Being tender, caring, “soft” – it’s all played as being weak, being girly. It’s not. I work in a daycare and I can tell you it is the hardest thing in the world, being kind and caring and empathetic to little kids who scream in your face and spit at you and try to physically hurt you. It’s hard not to raise your voice when they are stubborn. It’s hard to keep your temper and frustration in check in the face of constant resistance, noise, and mess. And you know what? It’s not just important that I maintain those traits for 8 hours – it’s critical.

You don’t want your children at a daycare where the workers scream at or swear at them. You don’t want them around adults who demean them or manipulate them. Because you know that those things will hurt your child’s long term emotional and mental development. But you also don’t want  your sons to be too caring or empathetic because that would be weak. Right.

I am constantly reminded that I shouldn’t speak so loudly. Even at a hockey game where I was excited and into it, I was told that being too loud would disturb the people in front of us. My excitement, my enthusiasm, was secondary to the comfort of the people around me.

I am constantly reminded that my physical appearance is paramount. I shouldn’t wear what I love because it makes me look frumpy or out of touch. When it comes to fashion I never know what to wear. Am I over dressing? Under dressing? Do I look like a slob? I’m a nervous wreck. I don’t want to embarrass my husband by wearing the wrong thing. I never know what to buy. I should be able to buy something because I like it, it’s on sale, and it’s in my size. But I constantly second guess myself – will it actually look good on me? Will my husband like it?

(My husband is not a bad guy by the way. He just sort of inherited all these issues I face as the male I live with and interact with most often. He doesn’t reinforce my insecurities.)

And on the flip side of this problem is that “maleness” is equated with strong, good, powerful, and intelligent. “Grow some balls” or “It takes balls” or “lady-balls”? Why is a person only strong if they have a pair of testicles (which are extremely vulnerable to harm by the way)? And why, as a woman, do I need an equivalent of these ‘balls’ in order to possess the implied strength or determination?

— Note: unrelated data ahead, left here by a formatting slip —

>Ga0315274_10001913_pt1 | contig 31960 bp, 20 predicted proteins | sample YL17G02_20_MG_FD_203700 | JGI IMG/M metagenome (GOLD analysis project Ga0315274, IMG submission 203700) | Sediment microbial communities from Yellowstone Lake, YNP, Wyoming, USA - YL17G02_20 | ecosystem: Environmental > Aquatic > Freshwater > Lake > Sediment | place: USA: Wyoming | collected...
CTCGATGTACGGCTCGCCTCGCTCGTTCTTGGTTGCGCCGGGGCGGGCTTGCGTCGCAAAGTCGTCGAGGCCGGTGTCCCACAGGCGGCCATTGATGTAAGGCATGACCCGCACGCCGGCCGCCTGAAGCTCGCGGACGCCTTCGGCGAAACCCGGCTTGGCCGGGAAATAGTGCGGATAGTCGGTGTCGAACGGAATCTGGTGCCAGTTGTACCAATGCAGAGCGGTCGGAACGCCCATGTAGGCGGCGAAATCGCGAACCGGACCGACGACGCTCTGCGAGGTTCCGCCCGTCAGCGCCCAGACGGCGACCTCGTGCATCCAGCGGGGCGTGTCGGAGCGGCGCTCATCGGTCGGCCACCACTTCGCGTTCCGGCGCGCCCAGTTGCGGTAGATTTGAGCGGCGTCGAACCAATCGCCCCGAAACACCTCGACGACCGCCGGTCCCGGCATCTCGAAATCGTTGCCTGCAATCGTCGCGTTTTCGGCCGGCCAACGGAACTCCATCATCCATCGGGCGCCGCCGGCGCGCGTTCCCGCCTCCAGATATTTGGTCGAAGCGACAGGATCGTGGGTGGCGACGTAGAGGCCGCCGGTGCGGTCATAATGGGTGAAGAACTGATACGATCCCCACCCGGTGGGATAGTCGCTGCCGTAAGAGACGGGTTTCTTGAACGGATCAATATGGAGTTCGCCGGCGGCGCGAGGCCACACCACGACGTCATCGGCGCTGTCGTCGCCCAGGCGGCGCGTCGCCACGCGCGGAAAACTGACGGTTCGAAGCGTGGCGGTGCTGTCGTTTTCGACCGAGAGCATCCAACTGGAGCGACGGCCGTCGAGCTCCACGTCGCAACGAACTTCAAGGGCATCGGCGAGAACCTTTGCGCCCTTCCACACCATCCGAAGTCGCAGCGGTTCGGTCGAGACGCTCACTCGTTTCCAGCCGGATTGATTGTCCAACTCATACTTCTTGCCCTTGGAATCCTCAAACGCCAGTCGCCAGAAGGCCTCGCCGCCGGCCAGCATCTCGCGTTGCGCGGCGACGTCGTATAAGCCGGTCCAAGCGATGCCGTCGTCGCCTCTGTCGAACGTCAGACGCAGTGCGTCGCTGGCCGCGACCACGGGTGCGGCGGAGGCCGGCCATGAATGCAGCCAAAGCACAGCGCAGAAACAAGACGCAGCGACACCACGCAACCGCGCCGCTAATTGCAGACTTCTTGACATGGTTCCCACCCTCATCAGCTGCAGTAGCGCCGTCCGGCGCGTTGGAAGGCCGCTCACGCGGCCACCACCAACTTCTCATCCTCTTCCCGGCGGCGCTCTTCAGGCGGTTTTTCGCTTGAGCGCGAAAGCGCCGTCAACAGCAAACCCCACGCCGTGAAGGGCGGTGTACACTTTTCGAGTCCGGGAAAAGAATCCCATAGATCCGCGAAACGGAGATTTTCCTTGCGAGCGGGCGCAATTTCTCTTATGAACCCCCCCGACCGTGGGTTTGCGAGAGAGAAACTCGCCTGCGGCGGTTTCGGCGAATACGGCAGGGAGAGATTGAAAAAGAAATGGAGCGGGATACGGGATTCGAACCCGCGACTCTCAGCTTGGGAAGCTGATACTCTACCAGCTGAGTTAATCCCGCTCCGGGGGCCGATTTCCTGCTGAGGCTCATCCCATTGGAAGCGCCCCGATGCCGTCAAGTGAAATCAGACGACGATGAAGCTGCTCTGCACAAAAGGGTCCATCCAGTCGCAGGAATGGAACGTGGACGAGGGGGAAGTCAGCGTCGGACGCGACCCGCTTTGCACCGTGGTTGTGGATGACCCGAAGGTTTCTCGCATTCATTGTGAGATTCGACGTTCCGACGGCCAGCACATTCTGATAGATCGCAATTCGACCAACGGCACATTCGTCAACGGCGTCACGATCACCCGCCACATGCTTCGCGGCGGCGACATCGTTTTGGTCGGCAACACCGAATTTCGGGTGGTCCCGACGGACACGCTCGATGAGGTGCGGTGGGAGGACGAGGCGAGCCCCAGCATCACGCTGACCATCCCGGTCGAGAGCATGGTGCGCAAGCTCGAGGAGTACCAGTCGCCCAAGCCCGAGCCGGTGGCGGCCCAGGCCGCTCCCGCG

Okay, I’m not overly sensitive. Honestly, gender-based language doesn’t offend me, not even when it’s used as a joke or light-hearted insult. Language evolves. Culture evolves. Saying “Curiosity killed the cat” doesn’t mean you approve of violence towards animals. “Grow a set” is going to take on a similar place in the vernacular, disconnected from its origins with only its intended meaning left.

And, I should probably get to the point of this entry. The point that’s directed at the good men out there. #yesallwomen have been insulted, harassed, passed over for promotions, leered at, groped, raped, stalked …. by someone at some point in their lives. We grow up learning a set of survival skills that don’t help us at all except to minimize the blame we must shoulder when these things do happen to us. We learn to go everywhere in pairs or groups. We learn never to leave our drinks unattended. We learn not to walk outside at night. We learn not to wear our hair in a ponytail, to wear sensible shoes in case someone attacks us and we need to run, to use our keys as a potential weapon … the list goes on.

We are tired of being good natured about jokes that make us uncomfortable. We are tired of triple checking what we’re wearing just in case someone will think we’re “asking for it”. We’re tired of teaching the new guy how to do the job we applied for and didn’t get. We’re tired of the wolf whistles and the lewd “compliments”. We’re tired of the rape jokes.

So, if you’re really one of the “good guys” then please, stop acting like the jerks. Please, when a woman gives you a cold shoulder in response to a compliment, apologize for bothering her, wish her a good day or a good weekend, smile, and walk on. Don’t demand that she smile, don’t demand anything. She owes you nothing. Show her you didn’t mean to offend her by not being offended by her.

If you’re really one of the good guys, shut down the guys who are making the rape jokes. Let them know it’s not appropriate, that it’s not funny.

If  you’re really one of the good guys, please, step up and act like one of the good guys.

Open Letter to Kanye West

$53 Million dollars in personal debt. I earn less than 1% of that in a year, even if I combine my income with my husband’s. Now, I understand you had some false starts in the fashion industry but that doesn’t explain how you are that far in PERSONAL debt. See, that’s the part that’s bothering me.

I just read an article that explains how people can separate their venture financing from their personal financing. So your ventures are $53 million in debt. Which is how you still manage to pay your mortgage, and other expenses. Because even though you lost $53 million, you also earned $72 million in the same time frame.